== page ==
The S&P 500 has made a 61.8% retracement and is now stalling. This is completely normal. Most 10%+ corrections have a 61.8% retracement and then a pullback or retest of the lows before heading higher.
The economy’s fundamentals determine the stock market’s medium-long term outlook. Technicals determine the stock market’s short-medium term outlook. Here’s why:
- The stock market’s long term is bullish. The bull market will probably peak in Q2 2019.
- The stock market’s medium term is bullish.
- The stock market’s short term leans bearish.
We focus on the medium and long term. Let’s go from the long term, to the medium term, to the short term.
Our long term outlook remains bullish. This bull market will probably last until Q2 2019, after which a bear market will ensue.
The economy and the stock market move in the same direction in the long term. Hence, leading economic indicators are also long term leading stock market indicators.
Most leading indicators are still improving. However, the economy is close to “as good as it gets”, which suggests that it’ll start to deteriorate in 2019.
While corporate Unit Profits went up this quarter, they have been trending downwards for a few years. This suggests that we are certainly late-cycle in this bull market.
Heavy Truck Sales continue to trend upwards. Historically, Heavy Truck Sales trended downwards before bear markets and recessions began.
Initial Claims is trending sideways while Continued Claims is trend downwards. Historically, these 2 data series trended upwards before bear markets and economic recessions began.
Net Earnings Revisions are still positive. Historically, Net Earnings Revisions fell to zero when bear markets and recessions began. This figure will continue to fall in the next few months and will most likely turn negative in mid-2019.
And lastly, the Philadelphia Fed’s Leading Index is trending downwards. Historically, this means that we are close to the end of the economic expansion & bull market. In the past, this Leading Index reached 1% or lower before a bear market began. We’re not quite there yet, but getting there.
Our medium term outlook (next 6-9 months) remains bullish.
*For reference, here’s the random probability of the U.S. stock market going up on any given day, week, or month.
The S&P 500 went up more than 2% for 2 weeks in a row.
When this happens (historically), the stock market’s 6-9 month forward returns are better than average.
Meanwhile, oil has crashed. Oil’s 14 day RSI is now below 21.
When this happens (historically), oil tends go lower over the next 9 months, but the stock market’s forward returns are decent, especially 2 months later. Oil’s decline is unlikely to turn into “contagion” for the U.S. stock market.
On Wednesday the U.S. stock market made a big “gap up”.
Such big “gap ups” are usually a medium term bullish sign because it indicates ample “buy the dip” mentality in the market.
Here’s what happens next to the S&P when the daily LOW is more than 0.5% above the previous day’s HIGH.
As you can see, the stock market’s 6-9 month forward returns are decent.
As of Wednesday, breadth rebounded quickly, along with the stock market.
Here’s what happened next to the S&P 500 when the % of stocks above their 200 dma went from below 35% to above 50% in less than 2 weeks.
*Data from 2004 – present
Once again, the stock market’s 6-9 month forward returns are decent.
On Tuesday, the S&P 500’s 1 month moving average (21 days) crossed below its 1 year moving average (252 days).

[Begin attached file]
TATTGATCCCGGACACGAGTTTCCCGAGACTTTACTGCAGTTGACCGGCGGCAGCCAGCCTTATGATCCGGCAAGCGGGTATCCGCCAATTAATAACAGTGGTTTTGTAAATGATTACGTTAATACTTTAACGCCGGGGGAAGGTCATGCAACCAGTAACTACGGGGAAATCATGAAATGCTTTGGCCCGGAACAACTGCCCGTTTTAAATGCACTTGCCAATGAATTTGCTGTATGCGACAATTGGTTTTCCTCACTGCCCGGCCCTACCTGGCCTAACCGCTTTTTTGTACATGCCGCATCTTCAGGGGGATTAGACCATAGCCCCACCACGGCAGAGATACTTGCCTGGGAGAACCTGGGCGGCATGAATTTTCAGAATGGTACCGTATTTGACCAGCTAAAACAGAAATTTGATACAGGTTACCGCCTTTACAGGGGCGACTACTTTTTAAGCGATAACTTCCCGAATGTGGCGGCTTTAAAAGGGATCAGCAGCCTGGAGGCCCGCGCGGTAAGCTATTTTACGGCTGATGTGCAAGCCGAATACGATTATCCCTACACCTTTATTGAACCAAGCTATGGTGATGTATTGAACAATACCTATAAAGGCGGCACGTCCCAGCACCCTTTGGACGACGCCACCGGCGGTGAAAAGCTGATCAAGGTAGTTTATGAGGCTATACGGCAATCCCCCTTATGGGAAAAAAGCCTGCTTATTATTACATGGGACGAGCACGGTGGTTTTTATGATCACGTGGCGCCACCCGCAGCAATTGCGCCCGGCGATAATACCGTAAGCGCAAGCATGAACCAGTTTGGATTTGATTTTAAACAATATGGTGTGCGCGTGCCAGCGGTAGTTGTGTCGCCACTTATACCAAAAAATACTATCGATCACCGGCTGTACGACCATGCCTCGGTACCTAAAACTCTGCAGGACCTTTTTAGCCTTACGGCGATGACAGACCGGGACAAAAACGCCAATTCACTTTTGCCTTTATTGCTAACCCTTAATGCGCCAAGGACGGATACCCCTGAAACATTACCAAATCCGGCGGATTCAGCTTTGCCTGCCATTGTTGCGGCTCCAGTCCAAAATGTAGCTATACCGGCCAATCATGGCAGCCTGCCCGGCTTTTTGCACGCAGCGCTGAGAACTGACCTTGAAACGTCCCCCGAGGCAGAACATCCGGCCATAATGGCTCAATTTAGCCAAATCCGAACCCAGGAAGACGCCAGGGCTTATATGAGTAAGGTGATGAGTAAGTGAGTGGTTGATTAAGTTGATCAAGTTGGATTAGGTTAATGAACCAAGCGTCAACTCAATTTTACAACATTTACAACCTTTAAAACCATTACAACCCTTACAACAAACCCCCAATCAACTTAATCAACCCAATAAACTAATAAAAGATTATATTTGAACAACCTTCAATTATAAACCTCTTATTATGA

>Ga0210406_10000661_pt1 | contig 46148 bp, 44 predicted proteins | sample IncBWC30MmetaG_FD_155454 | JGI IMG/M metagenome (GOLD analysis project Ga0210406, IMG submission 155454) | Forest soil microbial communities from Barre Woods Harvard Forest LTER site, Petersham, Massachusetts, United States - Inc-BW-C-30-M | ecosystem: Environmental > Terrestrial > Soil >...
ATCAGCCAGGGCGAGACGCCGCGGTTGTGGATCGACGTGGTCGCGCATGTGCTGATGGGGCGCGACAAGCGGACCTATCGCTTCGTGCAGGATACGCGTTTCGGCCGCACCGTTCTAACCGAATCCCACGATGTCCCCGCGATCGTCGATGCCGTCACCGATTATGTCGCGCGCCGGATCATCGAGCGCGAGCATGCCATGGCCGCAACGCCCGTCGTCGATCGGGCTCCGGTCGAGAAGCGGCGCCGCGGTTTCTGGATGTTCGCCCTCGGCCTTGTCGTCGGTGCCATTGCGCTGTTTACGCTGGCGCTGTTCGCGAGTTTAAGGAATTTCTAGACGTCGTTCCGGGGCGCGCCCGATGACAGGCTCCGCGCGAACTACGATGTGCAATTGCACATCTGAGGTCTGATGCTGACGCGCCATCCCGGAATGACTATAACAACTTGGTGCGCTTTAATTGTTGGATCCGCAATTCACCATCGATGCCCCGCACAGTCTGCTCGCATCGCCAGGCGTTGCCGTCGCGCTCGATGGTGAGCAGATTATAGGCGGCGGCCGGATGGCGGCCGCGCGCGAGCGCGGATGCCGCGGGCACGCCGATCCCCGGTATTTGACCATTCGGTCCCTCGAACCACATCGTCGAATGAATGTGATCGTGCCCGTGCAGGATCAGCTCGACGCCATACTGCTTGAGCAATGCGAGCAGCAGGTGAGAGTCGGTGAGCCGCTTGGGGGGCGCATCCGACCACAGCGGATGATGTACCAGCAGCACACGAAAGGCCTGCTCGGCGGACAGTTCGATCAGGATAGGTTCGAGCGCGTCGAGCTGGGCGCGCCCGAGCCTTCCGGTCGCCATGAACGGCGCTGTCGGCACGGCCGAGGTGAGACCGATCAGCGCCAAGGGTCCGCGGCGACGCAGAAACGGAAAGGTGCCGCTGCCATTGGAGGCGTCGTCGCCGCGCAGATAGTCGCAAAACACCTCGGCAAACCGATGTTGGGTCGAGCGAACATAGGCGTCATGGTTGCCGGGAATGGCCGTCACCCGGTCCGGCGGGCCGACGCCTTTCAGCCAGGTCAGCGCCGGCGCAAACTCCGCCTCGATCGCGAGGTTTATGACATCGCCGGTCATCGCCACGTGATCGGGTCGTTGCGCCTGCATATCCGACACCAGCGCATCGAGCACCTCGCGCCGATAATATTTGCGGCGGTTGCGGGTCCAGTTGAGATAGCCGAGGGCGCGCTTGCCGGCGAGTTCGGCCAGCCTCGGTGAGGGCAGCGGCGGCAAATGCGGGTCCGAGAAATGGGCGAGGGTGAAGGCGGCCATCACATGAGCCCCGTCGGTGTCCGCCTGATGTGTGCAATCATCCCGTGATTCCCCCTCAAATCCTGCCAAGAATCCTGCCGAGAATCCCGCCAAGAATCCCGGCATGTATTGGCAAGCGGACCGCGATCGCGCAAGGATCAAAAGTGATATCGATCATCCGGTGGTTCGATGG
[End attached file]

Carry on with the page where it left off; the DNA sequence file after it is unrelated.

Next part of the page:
This is the first “breakdown” since early-2016.
Here’s what happens next to the S&P when the 1 month moving average falls below tis 1 year moving average for the first time in 2 years.
As you can see, the stock market tends to be choppy over the next 1 month, but the 9 month forward returns are decent.
The stock market’s 1-2 month forward returns are mixed right now, because there is a >50% probability that the stock market will pullback before heading higher. Most of the “bearish cases” occur within the next 1 month.
NYMOT has rebounded rapidly. (NYMOT is the traditional NYSE McClellan Oscillator – a breadth indicator). As of Wednesday, NYMOT went from under -250 to above +200 in less than 1 month.
Here’s what happened next to the S&P 500 when NYMOT went from under -250 to above +200 in less than 1 month.
When this happens, the stock market’s forward returns over the next 2 weeks lean bearish.
Meanwhile, the Russell 2000 will soon make a “death cross”, whereby its 50 day moving average falls below its 200 day moving average.
Here’s what happens next to the Russell (historically) when it makes a “death cross”.
As you can see, small caps’ forward returns over the next 1 week lean bearish.
On Tuesday, the S&P 500 broke out above its 20 day moving average for the first time in 24 days, while the 200 day moving average was trending down.
When this happens, the stock market’s 1 month forward returns are slightly bearish.
Along with breadth, the stock market’s momentum has rebounded rapidly. As of Tuesday, the S&P’s 14 day RSI has gone from under 18 to above 48 in less than 1 month.
Historically, this resulted in more volatility and short term losses over the next 2 weeks.
Click here to read last week’s discretionary market outlook.
Here is our discretionary market outlook:
- The stock market’s long term is bullish. The bull market will probably peak in mid-2019, after which a bear market will ensue.
- The stock market’s medium term is bullish (i.e. trend for the next 6-9 months).
- The stock market’s short term leans bearish over the next few weeks.
Focus on the medium term and the long term.
Our discretionary outlook is usually, but not always, a reflection of how we’re trading the markets right now. We trade based on our clear, quantitative trading models, such as the Medium-Long Term Model.
Members can see exactly how we’re trading the U.S. stock market right now based on our trading models.
Click here for more market studies